May 1st, 2012 at 3:56 pm
Monterrey, Mexico can be a frightening place to live. The smell of violence and the stench of death, sadly, are common. Motorists entering the city drive past mountainsides painted with massive “Z’s,” a territorial claim by the infamous Zetas drug cartel .
Francisco and Nancy Kuk, however, voluntarily are investing their lives there.
“Many of our friends and relatives were very concerned, but we dare to believe that wherever we go, God will be right by our side” Nancy said. “Making the decision was difficult, but the fact that I had my family there gave us some comfort. If we had to start from zero in a place that we no longer knew it would have been harder. The burden seemed much easier to bear with the help and support of our family.”
The Kuks, 2008 graduates from Baptist University of the Américas, moved from San Antonio to Monterrey last May as pioneering “missionaries” in a BUA program that places graduates with Latin American ministries with the help the support of Texas Baptist churches. The Kuks are supported by Northeast Baptist Church and Woodland Baptist Church in San Antonio.
BUA is supported in part of the Texas Baptist Cooperative Program, the primary giving channel of Texas Baptists.
The young couple “talked about the possibility of coming back to Mexico for over a year, and we weighed all the pros and cons,” Nancy added. “We took into consideration what we would be giving up — not for us but for our son. However, we also looked at what we would be gaining and realized, since Marcos would still be a baby, it was not going to affect him as much as it would if we waited for him to be older.”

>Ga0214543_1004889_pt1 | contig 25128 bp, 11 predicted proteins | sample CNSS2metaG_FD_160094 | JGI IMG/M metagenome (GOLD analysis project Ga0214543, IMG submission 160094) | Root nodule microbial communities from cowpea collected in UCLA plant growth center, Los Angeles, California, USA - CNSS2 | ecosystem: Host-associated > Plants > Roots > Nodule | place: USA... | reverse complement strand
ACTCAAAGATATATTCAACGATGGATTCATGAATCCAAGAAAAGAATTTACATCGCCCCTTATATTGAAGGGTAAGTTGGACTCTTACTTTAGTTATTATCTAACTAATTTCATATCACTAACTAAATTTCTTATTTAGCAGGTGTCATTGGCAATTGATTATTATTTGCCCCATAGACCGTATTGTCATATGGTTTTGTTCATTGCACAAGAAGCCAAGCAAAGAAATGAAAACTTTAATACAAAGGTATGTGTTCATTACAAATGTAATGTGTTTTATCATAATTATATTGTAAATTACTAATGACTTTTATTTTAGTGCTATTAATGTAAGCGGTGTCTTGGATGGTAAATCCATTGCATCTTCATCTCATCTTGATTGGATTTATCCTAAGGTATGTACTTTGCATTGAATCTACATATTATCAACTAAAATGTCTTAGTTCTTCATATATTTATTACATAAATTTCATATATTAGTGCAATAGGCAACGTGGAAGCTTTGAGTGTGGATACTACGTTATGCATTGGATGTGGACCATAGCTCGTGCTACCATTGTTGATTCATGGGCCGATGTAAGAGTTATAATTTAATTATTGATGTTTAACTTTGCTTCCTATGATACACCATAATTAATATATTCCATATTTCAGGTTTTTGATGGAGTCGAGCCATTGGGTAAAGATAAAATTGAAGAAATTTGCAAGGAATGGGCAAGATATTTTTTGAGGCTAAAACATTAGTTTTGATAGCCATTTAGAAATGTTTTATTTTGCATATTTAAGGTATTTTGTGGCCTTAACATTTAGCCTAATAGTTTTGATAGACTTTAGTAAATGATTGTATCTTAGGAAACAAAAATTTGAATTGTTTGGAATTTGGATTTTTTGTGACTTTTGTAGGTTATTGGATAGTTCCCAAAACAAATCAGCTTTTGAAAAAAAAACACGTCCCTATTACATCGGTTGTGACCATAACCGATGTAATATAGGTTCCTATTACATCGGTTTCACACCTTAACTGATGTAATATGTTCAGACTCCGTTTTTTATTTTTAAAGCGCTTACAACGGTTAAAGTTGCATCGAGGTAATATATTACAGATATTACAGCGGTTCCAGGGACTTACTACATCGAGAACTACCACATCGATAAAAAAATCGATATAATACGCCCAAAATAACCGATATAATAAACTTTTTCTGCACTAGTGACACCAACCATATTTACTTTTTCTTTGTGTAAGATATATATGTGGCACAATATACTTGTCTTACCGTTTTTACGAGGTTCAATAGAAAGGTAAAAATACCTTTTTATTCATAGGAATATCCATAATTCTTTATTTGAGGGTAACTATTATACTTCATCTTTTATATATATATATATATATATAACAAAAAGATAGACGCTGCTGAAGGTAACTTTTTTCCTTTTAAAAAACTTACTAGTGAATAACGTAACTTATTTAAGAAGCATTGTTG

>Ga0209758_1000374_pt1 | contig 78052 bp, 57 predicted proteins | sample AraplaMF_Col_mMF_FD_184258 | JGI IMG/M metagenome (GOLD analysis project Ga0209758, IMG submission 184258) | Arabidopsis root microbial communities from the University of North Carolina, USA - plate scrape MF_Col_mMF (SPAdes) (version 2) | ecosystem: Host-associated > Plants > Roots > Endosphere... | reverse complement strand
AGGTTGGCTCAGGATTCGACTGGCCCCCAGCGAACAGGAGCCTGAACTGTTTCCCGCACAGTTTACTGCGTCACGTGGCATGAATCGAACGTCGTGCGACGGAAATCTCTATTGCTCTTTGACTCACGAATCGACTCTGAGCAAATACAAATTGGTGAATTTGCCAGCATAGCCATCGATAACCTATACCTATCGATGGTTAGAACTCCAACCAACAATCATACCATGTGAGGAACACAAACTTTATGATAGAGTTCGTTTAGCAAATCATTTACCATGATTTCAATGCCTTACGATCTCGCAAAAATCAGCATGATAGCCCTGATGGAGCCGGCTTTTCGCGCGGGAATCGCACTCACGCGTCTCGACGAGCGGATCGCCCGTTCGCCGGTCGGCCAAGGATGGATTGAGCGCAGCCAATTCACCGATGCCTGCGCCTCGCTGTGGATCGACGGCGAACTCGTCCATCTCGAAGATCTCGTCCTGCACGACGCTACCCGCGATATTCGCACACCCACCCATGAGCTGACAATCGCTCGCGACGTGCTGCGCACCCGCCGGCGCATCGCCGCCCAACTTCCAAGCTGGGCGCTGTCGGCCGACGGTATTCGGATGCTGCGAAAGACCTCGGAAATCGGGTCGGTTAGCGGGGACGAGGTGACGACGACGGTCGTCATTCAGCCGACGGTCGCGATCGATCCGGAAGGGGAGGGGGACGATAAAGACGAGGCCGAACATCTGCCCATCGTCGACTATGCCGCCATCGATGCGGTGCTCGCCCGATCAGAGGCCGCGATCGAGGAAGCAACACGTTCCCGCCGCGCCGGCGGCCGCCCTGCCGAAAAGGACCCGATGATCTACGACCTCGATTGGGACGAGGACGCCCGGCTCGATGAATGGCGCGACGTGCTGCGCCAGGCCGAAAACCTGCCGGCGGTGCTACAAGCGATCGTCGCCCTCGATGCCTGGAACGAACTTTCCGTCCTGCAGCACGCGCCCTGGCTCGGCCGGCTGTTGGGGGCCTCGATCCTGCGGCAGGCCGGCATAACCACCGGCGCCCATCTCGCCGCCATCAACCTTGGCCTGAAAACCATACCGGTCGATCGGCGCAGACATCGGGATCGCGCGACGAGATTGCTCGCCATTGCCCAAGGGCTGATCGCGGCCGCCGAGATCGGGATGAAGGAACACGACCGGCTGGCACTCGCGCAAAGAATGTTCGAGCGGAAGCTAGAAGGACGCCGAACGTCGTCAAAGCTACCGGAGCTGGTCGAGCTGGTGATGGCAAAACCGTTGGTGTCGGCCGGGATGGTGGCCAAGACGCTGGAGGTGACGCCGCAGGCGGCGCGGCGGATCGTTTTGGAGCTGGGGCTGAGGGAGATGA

Two months after moving to Monterrey, Francisco found work as a teacher at a very well-known school in Monterrey, Colegio Bilingue Madison, where he teaches civics and ethics, and Spanish to middle school students. In August, Nancy was hired as a 5th grade English teacher at Colegio Bilingue Contry.
“It has been almost a year since we came back to Mexico, and every day we get more settled in, every day we fight a new battle, every day we look back and every day we thank God because not only are we doing okay, but God has also given us jobs, placed caring people in our path and everyday He is teaching us to fall back in love with our country,” Nancy pointed out. “Who knows? Maybe Mexico is yet another stepping stone for something even greater God has in store for us.”
The young couple doesn’t ignore the fact that the violence increases day by day.
“We are cautious not to be out past a certain hour, but the drug cartels are now beginning to come out and commit their atrocities in broad daylight,” Francisco said. “Nancy’s brother, sister and father have been mugged and her brother robbed twice – once at knife point and once at gun point. We have had a few close encounters too, but God is our protector. We ask all our brothers in Christ to keep us in your prayers for our safety and the safety of the church here. There is much to be done and very few people doing it.”
Nancy and Francisco also work with Pastor Jesús Mario González at Iglesia Bautista Betábara.
“Pastor Mario suggested we take things slowly and let the church get to know and trust us,” Francisco explained. “We have to learn how this church does ministry, and then we can begin to put our dreams and training into action — witnessing, teaching and discipling believers and, hopefully, eventually starting a Baptist Bible Institute through BUA.”
Maegan Gatlin, BUA Communications
CLC holds Death Penalty Discussion and Film Screening at Baptist University of the Americas
On January 30th and 31st the CLC partnered with the Baptist University of the Americas and Texas Campaign to Abolish the Death Penalty to host a film screening and panel discussion on capital punishment in Texas. The CLC was joined by Rev. Carroll Pickett, former chaplain to inmates on Huntsville’s death row, subject of the powerful documentary “At the Death House Door” and author of “Within These Walls.” Full Story »